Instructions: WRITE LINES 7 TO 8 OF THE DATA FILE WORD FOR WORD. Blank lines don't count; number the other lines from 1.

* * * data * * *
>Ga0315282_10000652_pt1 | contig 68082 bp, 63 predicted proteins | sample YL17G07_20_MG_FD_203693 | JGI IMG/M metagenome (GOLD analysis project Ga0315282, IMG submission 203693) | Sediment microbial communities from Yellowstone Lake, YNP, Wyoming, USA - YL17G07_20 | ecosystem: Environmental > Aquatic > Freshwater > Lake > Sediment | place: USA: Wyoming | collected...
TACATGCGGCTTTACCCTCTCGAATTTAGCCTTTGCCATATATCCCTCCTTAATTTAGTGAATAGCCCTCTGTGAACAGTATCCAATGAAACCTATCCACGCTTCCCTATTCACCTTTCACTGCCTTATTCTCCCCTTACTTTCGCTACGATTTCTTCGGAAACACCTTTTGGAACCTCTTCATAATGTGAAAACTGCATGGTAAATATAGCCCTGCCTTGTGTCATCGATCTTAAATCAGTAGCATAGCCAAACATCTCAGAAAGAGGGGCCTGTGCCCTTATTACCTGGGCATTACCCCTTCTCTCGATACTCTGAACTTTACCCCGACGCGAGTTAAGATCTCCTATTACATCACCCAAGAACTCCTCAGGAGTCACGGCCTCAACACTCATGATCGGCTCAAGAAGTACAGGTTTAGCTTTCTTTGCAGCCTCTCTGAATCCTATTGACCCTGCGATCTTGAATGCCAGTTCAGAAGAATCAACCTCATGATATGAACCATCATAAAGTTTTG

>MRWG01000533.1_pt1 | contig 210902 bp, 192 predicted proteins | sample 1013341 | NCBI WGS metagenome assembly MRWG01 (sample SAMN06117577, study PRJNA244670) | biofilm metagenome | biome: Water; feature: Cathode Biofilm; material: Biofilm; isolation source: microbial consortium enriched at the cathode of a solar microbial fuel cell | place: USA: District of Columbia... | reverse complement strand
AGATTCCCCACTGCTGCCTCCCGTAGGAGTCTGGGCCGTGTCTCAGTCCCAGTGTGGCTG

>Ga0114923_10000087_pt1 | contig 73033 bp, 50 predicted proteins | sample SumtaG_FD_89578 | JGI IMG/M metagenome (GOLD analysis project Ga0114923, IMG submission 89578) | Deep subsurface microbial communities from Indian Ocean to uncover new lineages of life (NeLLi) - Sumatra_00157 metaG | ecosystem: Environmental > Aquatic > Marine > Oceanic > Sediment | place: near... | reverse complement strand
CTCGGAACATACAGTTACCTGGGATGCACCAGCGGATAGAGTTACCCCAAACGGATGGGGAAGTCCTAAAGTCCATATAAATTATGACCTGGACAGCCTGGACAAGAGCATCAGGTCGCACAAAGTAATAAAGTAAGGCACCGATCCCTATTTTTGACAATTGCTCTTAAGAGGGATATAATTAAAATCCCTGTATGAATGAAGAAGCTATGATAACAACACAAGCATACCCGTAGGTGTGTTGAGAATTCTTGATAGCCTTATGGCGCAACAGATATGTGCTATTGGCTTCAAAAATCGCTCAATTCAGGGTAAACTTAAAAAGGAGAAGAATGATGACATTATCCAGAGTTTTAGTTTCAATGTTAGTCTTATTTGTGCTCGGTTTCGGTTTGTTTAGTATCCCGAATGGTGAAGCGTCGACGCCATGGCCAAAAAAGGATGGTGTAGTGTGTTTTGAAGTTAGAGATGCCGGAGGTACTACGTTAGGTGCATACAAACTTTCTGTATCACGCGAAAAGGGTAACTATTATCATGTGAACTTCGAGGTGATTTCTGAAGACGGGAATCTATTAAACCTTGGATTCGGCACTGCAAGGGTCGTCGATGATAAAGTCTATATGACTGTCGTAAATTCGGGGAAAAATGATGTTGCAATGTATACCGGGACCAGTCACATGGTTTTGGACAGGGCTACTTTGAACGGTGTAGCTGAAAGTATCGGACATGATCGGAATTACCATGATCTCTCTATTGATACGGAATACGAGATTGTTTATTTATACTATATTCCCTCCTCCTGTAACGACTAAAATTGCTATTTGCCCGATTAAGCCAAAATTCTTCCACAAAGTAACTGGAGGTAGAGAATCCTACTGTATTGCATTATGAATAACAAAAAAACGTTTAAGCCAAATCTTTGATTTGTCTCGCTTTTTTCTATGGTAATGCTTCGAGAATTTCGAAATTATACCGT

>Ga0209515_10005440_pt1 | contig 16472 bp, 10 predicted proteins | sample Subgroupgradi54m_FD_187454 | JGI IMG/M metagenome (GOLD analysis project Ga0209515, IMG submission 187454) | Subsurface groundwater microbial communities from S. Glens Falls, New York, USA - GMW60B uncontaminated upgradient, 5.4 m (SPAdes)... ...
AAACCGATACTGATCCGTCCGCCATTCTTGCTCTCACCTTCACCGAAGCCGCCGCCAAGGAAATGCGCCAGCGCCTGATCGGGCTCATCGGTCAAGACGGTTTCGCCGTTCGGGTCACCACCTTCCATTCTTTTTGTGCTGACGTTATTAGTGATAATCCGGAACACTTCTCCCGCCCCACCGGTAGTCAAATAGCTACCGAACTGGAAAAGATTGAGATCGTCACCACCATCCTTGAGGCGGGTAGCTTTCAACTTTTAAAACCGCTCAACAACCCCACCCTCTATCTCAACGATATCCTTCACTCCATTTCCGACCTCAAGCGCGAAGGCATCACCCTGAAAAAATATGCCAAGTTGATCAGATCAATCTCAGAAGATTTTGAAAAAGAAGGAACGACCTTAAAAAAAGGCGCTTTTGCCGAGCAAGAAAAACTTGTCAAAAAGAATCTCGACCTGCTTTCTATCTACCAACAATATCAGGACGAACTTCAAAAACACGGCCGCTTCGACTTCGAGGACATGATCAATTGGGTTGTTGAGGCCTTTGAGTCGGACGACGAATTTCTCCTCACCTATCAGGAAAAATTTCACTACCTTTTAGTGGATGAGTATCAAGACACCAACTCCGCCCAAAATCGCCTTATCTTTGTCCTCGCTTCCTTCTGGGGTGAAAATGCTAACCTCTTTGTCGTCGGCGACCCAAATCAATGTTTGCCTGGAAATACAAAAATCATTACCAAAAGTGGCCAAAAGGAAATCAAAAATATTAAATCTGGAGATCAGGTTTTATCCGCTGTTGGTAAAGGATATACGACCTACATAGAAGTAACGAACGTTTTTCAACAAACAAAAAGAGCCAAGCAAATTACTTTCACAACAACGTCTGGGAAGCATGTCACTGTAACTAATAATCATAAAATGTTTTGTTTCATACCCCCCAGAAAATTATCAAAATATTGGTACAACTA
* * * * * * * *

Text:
>Ga0209515_10005440_pt1 | contig 16472 bp, 10 predicted proteins | sample Subgroupgradi54m_FD_187454 | JGI IMG/M metagenome (GOLD analysis project Ga0209515, IMG submission 187454) | Subsurface groundwater microbial communities from S. Glens Falls, New York, USA - GMW60B uncontaminated upgradient, 5.4 m (SPAdes)... ...
AAACCGATACTGATCCGTCCGCCATTCTTGCTCTCACCTTCACCGAAGCCGCCGCCAAGGAAATGCGCCAGCGCCTGATCGGGCTCATCGGTCAAGACGGTTTCGCCGTTCGGGTCACCACCTTCCATTCTTTTTGTGCTGACGTTATTAGTGATAATCCGGAACACTTCTCCCGCCCCACCGGTAGTCAAATAGCTACCGAACTGGAAAAGATTGAGATCGTCACCACCATCCTTGAGGCGGGTAGCTTTCAACTTTTAAAACCGCTCAACAACCCCACCCTCTATCTCAACGATATCCTTCACTCCATTTCCGACCTCAAGCGCGAAGGCATCACCCTGAAAAAATATGCCAAGTTGATCAGATCAATCTCAGAAGATTTTGAAAAAGAAGGAACGACCTTAAAAAAAGGCGCTTTTGCCGAGCAAGAAAAACTTGTCAAAAAGAATCTCGACCTGCTTTCTATCTACCAACAATATCAGGACGAACTTCAAAAACACGGCCGCTTCGACTTCGAGGACATGATCAATTGGGTTGTTGAGGCCTTTGAGTCGGACGACGAATTTCTCCTCACCTATCAGGAAAAATTTCACTACCTTTTAGTGGATGAGTATCAAGACACCAACTCCGCCCAAAATCGCCTTATCTTTGTCCTCGCTTCCTTCTGGGGTGAAAATGCTAACCTCTTTGTCGTCGGCGACCCAAATCAATGTTTGCCTGGAAATACAAAAATCATTACCAAAAGTGGCCAAAAGGAAATCAAAAATATTAAATCTGGAGATCAGGTTTTATCCGCTGTTGGTAAAGGATATACGACCTACATAGAAGTAACGAACGTTTTTCAACAAACAAAAAGAGCCAAGCAAATTACTTTCACAACAACGTCTGGGAAGCATGTCACTGTAACTAATAATCATAAAATGTTTTGTTTCATACCCCCCAGAAAATTATCAAAATATTGGTACAACTA